14 day time-lapse – the result

Last month I wrote about setting up this time-lapse¬†and promised that I would post the results as soon as I could and I’m now able to do so. I’ve had to wait for the footage to be approved by Harley-Davidson so I’m sorry for the delay, here it is.

So as you might remember I decided to set up my GoPro on a Cherry Picker overlooking the event site that was hosting the European Bike Week in Faaker See, Austria. This seemed like the best solution at the time and the initial results looked great.

When I left Austria I left instructions for the cherry picker to be lowered once a day to check that the camera was still functioning and if required to change the card, the latter would only be required once because the 32Gig card installed would last 10 – 12 days by my estimation.

Of the 14 days the camera was running there was really only once where a problem developed, luckily this was discovered in the middle of the day and as it turns out the camera only missed around 4 hrs. I’m not really sure what happened that time, the GoPro just locked up by all accounts, the time-lapse icon and the red light were no longer flashing yet there was plenty of room on the card and the camera was turned on.

When I reviewed the footage after returning from Austria I discovered a much bigger problem, and one that I had not considered. The theory was that if we raised the cherry picker to it’s maximum height each time the camera would end up in roughly the same position, and that part actually worked well, what I hadn’t considered though was that the hydraulics themselves could actually lose pressure over time!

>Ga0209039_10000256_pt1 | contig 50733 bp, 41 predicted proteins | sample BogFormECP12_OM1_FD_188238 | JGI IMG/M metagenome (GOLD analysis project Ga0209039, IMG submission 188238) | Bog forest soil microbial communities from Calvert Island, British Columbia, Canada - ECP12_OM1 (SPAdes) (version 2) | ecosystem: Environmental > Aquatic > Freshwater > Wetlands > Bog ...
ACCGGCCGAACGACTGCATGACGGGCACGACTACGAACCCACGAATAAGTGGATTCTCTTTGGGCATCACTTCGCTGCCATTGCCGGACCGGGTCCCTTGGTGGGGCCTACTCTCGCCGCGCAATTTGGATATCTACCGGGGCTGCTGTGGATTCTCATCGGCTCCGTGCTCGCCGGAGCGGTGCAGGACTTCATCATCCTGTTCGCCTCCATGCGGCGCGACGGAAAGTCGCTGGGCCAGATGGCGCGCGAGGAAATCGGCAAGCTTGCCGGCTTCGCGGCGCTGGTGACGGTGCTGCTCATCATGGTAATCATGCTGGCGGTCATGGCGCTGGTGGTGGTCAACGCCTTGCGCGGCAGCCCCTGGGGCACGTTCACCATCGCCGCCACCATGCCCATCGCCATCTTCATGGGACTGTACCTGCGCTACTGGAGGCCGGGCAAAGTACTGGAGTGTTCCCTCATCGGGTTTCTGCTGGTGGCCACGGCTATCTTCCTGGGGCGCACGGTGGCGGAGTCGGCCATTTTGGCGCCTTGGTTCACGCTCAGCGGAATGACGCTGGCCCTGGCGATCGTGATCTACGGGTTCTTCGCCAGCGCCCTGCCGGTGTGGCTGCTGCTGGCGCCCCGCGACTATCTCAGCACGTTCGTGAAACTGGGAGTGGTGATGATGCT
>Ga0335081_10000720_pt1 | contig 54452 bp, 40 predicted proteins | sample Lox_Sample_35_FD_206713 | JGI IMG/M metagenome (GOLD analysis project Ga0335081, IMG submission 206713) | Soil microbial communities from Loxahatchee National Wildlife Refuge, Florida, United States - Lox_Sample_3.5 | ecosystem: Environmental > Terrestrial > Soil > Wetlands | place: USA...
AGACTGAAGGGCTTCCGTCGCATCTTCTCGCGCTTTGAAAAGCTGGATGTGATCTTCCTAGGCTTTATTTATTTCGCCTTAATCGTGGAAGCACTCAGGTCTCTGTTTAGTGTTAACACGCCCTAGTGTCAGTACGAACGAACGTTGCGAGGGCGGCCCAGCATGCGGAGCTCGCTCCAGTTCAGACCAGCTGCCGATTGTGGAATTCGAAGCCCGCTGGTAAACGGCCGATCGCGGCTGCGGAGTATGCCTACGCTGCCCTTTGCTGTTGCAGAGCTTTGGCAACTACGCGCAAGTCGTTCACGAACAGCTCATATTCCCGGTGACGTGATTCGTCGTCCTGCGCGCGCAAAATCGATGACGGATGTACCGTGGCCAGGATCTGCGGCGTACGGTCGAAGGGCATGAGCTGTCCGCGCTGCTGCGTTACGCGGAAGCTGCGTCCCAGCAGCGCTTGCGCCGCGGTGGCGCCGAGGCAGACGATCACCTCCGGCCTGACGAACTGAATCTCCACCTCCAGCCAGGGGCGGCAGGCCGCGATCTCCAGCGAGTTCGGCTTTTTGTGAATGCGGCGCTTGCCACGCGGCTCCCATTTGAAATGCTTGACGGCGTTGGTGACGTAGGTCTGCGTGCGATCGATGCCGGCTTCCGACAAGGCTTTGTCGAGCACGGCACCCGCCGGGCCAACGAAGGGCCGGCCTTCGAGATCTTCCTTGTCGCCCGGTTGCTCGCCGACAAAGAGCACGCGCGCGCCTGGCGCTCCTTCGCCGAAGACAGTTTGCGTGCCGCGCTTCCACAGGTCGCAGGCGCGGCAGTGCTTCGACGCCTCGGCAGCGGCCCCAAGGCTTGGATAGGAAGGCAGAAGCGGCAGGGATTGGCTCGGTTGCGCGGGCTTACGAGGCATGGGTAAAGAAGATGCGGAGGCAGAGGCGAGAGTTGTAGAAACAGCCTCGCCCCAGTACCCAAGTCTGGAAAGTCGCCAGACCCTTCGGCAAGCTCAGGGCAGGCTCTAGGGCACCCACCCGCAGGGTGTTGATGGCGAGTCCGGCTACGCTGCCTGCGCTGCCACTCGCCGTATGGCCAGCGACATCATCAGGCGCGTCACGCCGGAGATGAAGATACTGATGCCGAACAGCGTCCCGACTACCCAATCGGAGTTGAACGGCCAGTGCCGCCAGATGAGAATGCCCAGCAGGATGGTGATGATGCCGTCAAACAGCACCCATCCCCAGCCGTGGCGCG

Luckily the main parts of the lift that controlled the height were reliable, it was the very last part of the lift that caused the biggest problem. This last section effected the angle of the camera and each time the cherry picker was re-extended the last section would slowly sag, settling after around fours. The change was only a small one, 2 degrees at most but it was enough to make the results look awful when played back in extreme fast forward.

When editing the footage I had to keyframe these rotations out, I couldn’t totally remove all signs of it in the time I had available but I managed to remove the worst of it. You can still see the evidence in the results though so I’ll chalk that up to a learning experience!

I also wanted to remove a lot of the night time footage and after doing so there was a visible jump in the joins. I ran the results though the warp stabiliser in after effects to try and smooth these out and it did a pretty good job, although again not perfect.

So all in all I learned a lot, the results are not perfect but I’m still happy with them, and more importantly so is the client.

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    • Baptiste Cuffaro
    • October 16th, 2011 9:57am

    You did a great job with the footage. Sure it’s not perfect … but it’s really really good. I mean 99.99% of people won’t notice anything wrong. I wouldn’t !

    Cheers from France

    • Michelle Nicholasen
    • June 26th, 2013 4:58am

    What resolution did you use that gave you 10-12 days to fill up the card?

    Thanks! I’m trying to do one over 6 weeks !

    • Paul
    • January 21st, 2015 12:31am

    Hi Paul, great effort and excellent result I think! Since this job have you had any other long term timelapses to do? Wondering if you have a power solution for the GoPro (or DSLR perhaps) for when 240v aren’t available?!

    • Hi Paul. No calls for further time-lapse jobs as yet so not something I’ve looked in to I’m afraid.

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